A technician performing a wheel alignment

How Do Vehicle Alignment Machines Work?

Understanding how to operate an alignment machine is crucial. Misalignments can lead to premature wear on tires and suspension components, potentially causing vehicle instability and hazardous driving conditions. Improper misalignments can also exacerbate existing issues, leading to even greater misalignment than before. This is why it’s important for technicians to understand how to operate these machines properly.

In this blog, we’ll cover the components of the alignment machine and how they work together, the basics of operating one, and how to interpret the data.

Parts of an Alignment Machine

Camera System or Sensors

The camera system or sensors on an alignment machine provide an image of the vehicle’s alignment. They ensure accuracy and allow a better view of the alignment parameters (toe, camber, and caster). Sensors also measure the angles of the wheels relative to each other and the vehicle.

A mechanic putting wheel clamps on a tire before an alignment

Wheel Clamps

Wheel clamps hold the alignment sensors or cameras in place during alignment, providing a stable platform for measurements.

Turntables or Slip Plates

Slip plates or turntables allow the wheels to rotate freely during the alignment process. They allow the accurate measurement of the steering angles and help technicians make adjustments without resistance.

Steering Lock

The steering wheel must stay centered when aligning the wheels. The steering lock holds the steering wheel in a fixed position once the technician centers it.

Brake Pedal Depressor

Alignment machines require the vehicle brakes to be on for safety and accuracy. The brake pedal depressor keeps the brake pedal pressed during the alignment process to prevent the vehicle from moving. Technicians also use wheel chocks to hold the vehicle in place.


The ramp provides easy access for driving the vehicle onto the machine, while the lift raises the vehicle high enough for the technician to work on and under the vehicle.

Calibration Bar or Frame

The calibration bar or frame tool is used to calibrate the alignment machine to ensure accuracy. It acts as a reference standard for the machine’s sensors and cameras, which can be checked and adjusted.

How to Operate Vehicle Alignment Machines

A technician positions a sensor for a wheel alignment

Most alignment machines operate similarly. However, various manufacturers may configure their alignment machines differently. Generally, it’s best to read the operating manual. Below are some of the basic operational rules that apply to most alignment machines.

  • Raise the vehicle to allow easy access to the wheels. Most alignment machines have ramps that you can drive on.
  • Attach the wheel clamps with the sensors or cameras to the wheels. They must be centered and vertical on the wheels, or you won’t get an accurate reading.
  • Follow the instructions on the screen, ensuring the vehicle is in the proper place on the lift, and the steering wheel is straight.
  • Apply the brake depressor and steering wheel lock.
  • Follow the on-screen instructions. The alignment machine measures toe, caster, thrust, and camber angles.
  • Follow the instructions on the alignment software to identify inconsistencies and adjust the angles where necessary.
  • Print the before and after reports of the alignment.

Reading & Interpreting Data

An example of an alignment printout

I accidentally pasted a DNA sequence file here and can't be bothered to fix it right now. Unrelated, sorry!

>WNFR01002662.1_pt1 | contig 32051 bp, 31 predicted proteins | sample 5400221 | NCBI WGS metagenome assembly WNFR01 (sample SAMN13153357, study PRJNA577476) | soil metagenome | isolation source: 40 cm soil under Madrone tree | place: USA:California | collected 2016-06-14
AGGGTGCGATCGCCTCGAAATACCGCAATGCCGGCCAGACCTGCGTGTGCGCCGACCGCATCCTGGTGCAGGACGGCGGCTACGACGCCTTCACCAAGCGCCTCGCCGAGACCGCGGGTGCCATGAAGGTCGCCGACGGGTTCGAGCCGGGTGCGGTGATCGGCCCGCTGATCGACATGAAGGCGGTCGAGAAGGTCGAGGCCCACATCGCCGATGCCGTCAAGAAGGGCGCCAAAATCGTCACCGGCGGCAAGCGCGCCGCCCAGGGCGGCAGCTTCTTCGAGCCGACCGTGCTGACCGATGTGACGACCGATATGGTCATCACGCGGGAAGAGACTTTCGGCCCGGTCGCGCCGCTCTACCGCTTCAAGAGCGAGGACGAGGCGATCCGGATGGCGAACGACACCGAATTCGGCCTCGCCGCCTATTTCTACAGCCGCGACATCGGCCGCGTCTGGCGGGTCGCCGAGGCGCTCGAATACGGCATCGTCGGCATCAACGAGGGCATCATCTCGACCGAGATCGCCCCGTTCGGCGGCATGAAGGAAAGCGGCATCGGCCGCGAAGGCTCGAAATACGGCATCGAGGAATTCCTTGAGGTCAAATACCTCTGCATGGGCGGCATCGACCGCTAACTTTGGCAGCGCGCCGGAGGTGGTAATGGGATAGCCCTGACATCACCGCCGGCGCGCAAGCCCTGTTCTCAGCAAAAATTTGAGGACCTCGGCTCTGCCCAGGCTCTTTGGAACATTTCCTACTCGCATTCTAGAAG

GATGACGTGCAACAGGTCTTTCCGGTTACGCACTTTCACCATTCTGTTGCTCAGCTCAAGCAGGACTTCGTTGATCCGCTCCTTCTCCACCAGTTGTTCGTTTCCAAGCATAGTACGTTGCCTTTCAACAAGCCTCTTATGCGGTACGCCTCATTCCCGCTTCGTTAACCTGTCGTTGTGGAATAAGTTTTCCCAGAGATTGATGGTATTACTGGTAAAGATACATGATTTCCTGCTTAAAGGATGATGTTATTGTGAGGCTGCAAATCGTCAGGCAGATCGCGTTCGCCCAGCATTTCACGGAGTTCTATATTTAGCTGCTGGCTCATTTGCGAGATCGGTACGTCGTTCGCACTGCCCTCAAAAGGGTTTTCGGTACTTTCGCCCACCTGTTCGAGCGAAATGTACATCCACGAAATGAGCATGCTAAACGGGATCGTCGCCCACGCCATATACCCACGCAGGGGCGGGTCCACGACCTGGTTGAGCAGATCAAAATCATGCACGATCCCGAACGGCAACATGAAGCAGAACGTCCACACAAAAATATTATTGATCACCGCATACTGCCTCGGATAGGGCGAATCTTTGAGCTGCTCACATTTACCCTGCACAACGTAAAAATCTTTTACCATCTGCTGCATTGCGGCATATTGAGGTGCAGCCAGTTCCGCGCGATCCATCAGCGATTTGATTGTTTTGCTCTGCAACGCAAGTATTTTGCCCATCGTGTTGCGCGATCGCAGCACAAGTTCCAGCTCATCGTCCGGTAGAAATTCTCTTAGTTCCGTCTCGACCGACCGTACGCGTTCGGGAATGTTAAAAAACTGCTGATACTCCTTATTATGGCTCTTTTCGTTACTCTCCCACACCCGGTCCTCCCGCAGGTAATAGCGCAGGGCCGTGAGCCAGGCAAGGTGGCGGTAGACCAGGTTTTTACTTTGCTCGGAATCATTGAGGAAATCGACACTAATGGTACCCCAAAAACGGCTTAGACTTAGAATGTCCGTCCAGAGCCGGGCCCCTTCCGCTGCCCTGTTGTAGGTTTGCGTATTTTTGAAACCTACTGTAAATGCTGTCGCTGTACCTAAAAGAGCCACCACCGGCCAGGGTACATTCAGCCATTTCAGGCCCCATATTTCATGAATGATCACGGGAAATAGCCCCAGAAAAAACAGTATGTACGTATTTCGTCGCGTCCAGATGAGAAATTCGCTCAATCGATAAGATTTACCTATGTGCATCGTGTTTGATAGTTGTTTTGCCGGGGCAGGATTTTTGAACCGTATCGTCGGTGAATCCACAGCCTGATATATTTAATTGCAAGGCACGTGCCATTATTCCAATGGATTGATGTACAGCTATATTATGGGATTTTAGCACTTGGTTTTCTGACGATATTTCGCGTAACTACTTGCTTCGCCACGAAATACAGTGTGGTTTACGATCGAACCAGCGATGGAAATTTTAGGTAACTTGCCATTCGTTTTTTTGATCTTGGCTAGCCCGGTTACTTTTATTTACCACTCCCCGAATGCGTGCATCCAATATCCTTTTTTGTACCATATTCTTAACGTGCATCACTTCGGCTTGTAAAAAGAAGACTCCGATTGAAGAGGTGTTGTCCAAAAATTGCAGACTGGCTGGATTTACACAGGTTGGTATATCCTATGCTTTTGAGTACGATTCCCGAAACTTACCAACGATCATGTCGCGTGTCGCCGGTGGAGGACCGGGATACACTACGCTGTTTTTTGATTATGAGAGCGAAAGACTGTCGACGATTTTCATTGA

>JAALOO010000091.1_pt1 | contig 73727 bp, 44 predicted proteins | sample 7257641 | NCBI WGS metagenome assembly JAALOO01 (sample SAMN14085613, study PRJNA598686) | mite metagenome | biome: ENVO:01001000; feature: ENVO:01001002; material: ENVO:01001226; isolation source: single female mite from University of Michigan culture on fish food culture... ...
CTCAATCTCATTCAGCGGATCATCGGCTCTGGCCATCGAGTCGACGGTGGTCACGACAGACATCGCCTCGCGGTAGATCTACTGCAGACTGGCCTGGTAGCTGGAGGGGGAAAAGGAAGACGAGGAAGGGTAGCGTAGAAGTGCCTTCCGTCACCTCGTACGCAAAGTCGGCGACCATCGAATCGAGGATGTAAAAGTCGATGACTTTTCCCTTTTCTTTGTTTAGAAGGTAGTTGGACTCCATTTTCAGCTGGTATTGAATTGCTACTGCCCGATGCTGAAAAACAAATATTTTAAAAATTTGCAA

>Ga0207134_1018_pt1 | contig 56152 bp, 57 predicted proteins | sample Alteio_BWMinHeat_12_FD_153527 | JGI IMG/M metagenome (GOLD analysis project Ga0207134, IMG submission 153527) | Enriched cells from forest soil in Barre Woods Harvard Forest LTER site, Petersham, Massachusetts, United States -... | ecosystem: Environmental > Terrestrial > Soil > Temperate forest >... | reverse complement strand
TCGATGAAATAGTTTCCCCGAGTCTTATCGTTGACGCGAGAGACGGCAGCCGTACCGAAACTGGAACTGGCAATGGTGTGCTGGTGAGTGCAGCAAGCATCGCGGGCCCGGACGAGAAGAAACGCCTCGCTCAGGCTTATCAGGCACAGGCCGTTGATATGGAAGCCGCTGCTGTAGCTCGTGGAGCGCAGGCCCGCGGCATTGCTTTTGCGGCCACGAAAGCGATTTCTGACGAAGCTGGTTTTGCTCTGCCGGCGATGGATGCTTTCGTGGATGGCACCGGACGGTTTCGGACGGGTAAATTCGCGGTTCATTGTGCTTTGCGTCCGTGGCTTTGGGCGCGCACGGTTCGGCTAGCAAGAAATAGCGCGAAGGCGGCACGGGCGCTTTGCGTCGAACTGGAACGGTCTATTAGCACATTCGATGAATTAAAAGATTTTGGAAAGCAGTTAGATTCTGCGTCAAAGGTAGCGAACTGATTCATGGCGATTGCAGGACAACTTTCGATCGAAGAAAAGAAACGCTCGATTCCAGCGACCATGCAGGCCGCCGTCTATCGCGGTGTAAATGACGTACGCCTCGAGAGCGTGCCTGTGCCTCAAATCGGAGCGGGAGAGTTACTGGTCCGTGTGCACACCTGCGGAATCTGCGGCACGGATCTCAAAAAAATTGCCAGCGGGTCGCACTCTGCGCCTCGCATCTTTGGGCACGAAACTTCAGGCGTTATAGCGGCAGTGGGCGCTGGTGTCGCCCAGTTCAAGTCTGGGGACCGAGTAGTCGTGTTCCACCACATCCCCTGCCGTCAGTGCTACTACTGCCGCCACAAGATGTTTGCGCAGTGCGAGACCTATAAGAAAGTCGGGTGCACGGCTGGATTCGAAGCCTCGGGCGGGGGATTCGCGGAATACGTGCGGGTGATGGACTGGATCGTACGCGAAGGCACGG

Image from Hunter’s website

The software will show the alignment measurements in red, yellow, and green. If the adjustment is in green, it is correct. Yellow shows that it is within spec but not perfect. Even after an alignment, you may see yellow if certain adjustments cannot be made. Red means that the adjustment is out of spec and needs attention.

The adjustments include camber, caster, and toe.


A wheel alignment diagram showing positive camber

The wheel’s angle relative to the road is camber, which can be negative or positive. Positive camber is when the top of the wheel leans away from the vehicle, while negative camber is when the top of the wheel leans toward the center of the vehicle.

Out-of-spec positive camber causes wear on the outside of the tire, while negative camber causes wear on the inside of the tire.


A diagram showing the differences between negative and positive caster

The caster measurement is the angle of the wheel from the top to the bottom of the steering axis, which is related to the suspension components at the wheel. An out-of-spec caster can cause the vehicle to drift and affect the steering wheel’s ability to return to position after a turn.

Positive caster pulls on the spindle. Often, the vehicle’s rear is lower than recommended, which can cause the front suspension to have positive caster, which usually causes pulling. Too much negative caster causes highly sensitive steering at high speeds. It also minimizes the ability of the steering wheel to return after turns.


A diagram showing toe out and toe in from front and above views

This angle measures the direction in which the wheels roll. Positive toe, or toe-in, is when the front of the wheels are turned in, much like turning the toes of your feet toward the center of your body.

Negative toe, or toe-out, occurs when the wheels are pointed toward the fenders. Tire wear and steering ability are affected if the toe measurements are not within specifications.

Learn More From Allied, Inc.

Allied, Inc. is a leading provider of vehicle lifts, alignment machines, air compression systems, brake lathes, and other diagnostic equipment from brands like Rotary Lift and Hunter.

We also install equipment for facilities and shops in Michigan and northern Ohio and provide basic training on using the equipment we install.

Please visit our blog for more resources, or contact us to learn more about our wheel alignment solutions.